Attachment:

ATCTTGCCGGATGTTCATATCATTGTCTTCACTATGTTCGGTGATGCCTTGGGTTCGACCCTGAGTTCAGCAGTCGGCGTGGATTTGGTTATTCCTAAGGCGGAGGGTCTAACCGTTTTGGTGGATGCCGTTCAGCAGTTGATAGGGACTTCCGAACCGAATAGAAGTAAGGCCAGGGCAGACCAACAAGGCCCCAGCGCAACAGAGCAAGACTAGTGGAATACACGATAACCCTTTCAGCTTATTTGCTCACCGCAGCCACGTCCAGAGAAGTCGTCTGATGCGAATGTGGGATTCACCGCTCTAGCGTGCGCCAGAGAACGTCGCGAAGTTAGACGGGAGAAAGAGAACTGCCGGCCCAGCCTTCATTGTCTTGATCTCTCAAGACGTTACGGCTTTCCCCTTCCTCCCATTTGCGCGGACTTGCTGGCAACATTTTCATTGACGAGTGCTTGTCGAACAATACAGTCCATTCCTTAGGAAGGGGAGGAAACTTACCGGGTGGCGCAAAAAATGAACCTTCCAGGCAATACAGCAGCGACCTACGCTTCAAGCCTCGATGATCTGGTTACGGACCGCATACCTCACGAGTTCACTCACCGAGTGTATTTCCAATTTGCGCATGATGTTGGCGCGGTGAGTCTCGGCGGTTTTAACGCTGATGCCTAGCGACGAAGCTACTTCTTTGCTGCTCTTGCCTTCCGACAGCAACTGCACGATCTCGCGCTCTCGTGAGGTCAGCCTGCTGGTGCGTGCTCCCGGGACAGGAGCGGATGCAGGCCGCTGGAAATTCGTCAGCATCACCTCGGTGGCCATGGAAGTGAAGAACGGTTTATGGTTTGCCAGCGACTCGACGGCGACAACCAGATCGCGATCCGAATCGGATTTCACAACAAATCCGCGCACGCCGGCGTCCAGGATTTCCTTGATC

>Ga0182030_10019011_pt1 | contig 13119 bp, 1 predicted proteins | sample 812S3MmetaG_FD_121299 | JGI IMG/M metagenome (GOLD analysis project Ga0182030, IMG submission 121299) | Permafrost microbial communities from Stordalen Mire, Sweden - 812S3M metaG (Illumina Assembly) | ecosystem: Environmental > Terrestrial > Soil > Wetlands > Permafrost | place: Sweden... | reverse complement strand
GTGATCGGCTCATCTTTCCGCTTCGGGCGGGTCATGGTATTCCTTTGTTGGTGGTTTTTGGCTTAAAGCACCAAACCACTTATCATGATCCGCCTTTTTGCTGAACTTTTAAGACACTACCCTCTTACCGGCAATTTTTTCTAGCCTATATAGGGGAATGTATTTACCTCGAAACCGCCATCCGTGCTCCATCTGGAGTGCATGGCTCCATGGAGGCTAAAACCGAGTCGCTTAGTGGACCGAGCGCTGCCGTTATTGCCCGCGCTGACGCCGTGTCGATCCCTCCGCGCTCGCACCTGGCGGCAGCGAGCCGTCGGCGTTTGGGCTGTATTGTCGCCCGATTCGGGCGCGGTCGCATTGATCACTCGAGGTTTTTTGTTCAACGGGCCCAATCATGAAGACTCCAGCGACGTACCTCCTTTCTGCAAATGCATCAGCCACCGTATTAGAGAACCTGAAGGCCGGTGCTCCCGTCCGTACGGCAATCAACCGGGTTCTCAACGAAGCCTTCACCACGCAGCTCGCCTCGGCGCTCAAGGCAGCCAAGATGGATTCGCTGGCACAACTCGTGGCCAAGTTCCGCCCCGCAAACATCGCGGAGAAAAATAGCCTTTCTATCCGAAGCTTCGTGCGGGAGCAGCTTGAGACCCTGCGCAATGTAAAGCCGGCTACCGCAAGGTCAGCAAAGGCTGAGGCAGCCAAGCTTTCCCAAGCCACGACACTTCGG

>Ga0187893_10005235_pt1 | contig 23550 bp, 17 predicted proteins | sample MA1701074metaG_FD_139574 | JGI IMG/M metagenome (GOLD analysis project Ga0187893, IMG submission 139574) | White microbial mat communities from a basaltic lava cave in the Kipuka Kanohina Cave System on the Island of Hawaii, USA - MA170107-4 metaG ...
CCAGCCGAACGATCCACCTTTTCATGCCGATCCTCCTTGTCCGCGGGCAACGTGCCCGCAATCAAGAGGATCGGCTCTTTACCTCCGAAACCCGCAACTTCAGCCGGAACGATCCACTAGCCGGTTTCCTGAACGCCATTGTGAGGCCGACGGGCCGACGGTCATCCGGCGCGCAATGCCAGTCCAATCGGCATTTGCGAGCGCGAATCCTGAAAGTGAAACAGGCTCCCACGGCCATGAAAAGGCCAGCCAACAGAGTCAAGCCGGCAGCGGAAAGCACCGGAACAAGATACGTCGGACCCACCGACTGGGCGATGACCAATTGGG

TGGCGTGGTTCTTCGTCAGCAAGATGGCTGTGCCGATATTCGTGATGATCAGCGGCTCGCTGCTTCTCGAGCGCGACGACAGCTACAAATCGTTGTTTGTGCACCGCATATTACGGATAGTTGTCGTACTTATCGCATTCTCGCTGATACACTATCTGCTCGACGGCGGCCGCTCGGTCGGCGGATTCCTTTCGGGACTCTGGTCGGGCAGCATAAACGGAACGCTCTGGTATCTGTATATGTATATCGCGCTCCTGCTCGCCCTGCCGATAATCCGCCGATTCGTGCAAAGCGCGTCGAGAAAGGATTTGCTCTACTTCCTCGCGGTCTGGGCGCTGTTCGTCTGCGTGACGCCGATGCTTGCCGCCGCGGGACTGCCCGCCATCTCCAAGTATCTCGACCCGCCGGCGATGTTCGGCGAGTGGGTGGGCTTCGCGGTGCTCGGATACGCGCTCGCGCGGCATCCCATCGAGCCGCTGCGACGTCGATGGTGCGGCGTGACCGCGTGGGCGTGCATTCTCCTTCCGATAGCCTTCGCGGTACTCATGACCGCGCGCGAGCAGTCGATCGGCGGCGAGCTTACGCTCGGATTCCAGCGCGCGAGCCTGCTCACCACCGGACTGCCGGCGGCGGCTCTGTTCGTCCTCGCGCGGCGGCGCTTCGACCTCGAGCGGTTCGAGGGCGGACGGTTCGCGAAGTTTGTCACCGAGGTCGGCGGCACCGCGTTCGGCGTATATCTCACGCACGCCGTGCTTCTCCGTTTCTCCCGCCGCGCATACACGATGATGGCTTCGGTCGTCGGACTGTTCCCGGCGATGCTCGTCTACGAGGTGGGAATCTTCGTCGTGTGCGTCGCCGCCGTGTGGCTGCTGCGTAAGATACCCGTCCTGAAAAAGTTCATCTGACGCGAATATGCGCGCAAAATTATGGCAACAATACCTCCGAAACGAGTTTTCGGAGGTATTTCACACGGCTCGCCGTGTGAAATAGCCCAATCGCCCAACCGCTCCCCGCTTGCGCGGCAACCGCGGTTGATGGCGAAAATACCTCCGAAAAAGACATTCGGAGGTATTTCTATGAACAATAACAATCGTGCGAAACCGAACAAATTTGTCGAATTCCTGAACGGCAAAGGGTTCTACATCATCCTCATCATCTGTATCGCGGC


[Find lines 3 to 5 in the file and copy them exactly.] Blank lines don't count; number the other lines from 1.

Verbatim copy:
GTGATCGGCTCATCTTTCCGCTTCGGGCGGGTCATGGTATTCCTTTGTTGGTGGTTTTTGGCTTAAAGCACCAAACCACTTATCATGATCCGCCTTTTTGCTGAACTTTTAAGACACTACCCTCTTACCGGCAATTTTTTCTAGCCTATATAGGGGAATGTATTTACCTCGAAACCGCCATCCGTGCTCCATCTGGAGTGCATGGCTCCATGGAGGCTAAAACCGAGTCGCTTAGTGGACCGAGCGCTGCCGTTATTGCCCGCGCTGACGCCGTGTCGATCCCTCCGCGCTCGCACCTGGCGGCAGCGAGCCGTCGGCGTTTGGGCTGTATTGTCGCCCGATTCGGGCGCGGTCGCATTGATCACTCGAGGTTTTTTGTTCAACGGGCCCAATCATGAAGACTCCAGCGACGTACCTCCTTTCTGCAAATGCATCAGCCACCGTATTAGAGAACCTGAAGGCCGGTGCTCCCGTCCGTACGGCAATCAACCGGGTTCTCAACGAAGCCTTCACCACGCAGCTCGCCTCGGCGCTCAAGGCAGCCAAGATGGATTCGCTGGCACAACTCGTGGCCAAGTTCCGCCCCGCAAACATCGCGGAGAAAAATAGCCTTTCTATCCGAAGCTTCGTGCGGGAGCAGCTTGAGACCCTGCGCAATGTAAAGCCGGCTACCGCAAGGTCAGCAAAGGCTGAGGCAGCCAAGCTTTCCCAAGCCACGACACTTCGG

>Ga0187893_10005235_pt1 | contig 23550 bp, 17 predicted proteins | sample MA1701074metaG_FD_139574 | JGI IMG/M metagenome (GOLD analysis project Ga0187893, IMG submission 139574) | White microbial mat communities from a basaltic lava cave in the Kipuka Kanohina Cave System on the Island of Hawaii, USA - MA170107-4 metaG ...
CCAGCCGAACGATCCACCTTTTCATGCCGATCCTCCTTGTCCGCGGGCAACGTGCCCGCAATCAAGAGGATCGGCTCTTTACCTCCGAAACCCGCAACTTCAGCCGGAACGATCCACTAGCCGGTTTCCTGAACGCCATTGTGAGGCCGACGGGCCGACGGTCATCCGGCGCGCAATGCCAGTCCAATCGGCATTTGCGAGCGCGAATCCTGAAAGTGAAACAGGCTCCCACGGCCATGAAAAGGCCAGCCAACAGAGTCAAGCCGGCAGCGGAAAGCACCGGAACAAGATACGTCGGACCCACCGACTGGGCGATGACCAATTGGG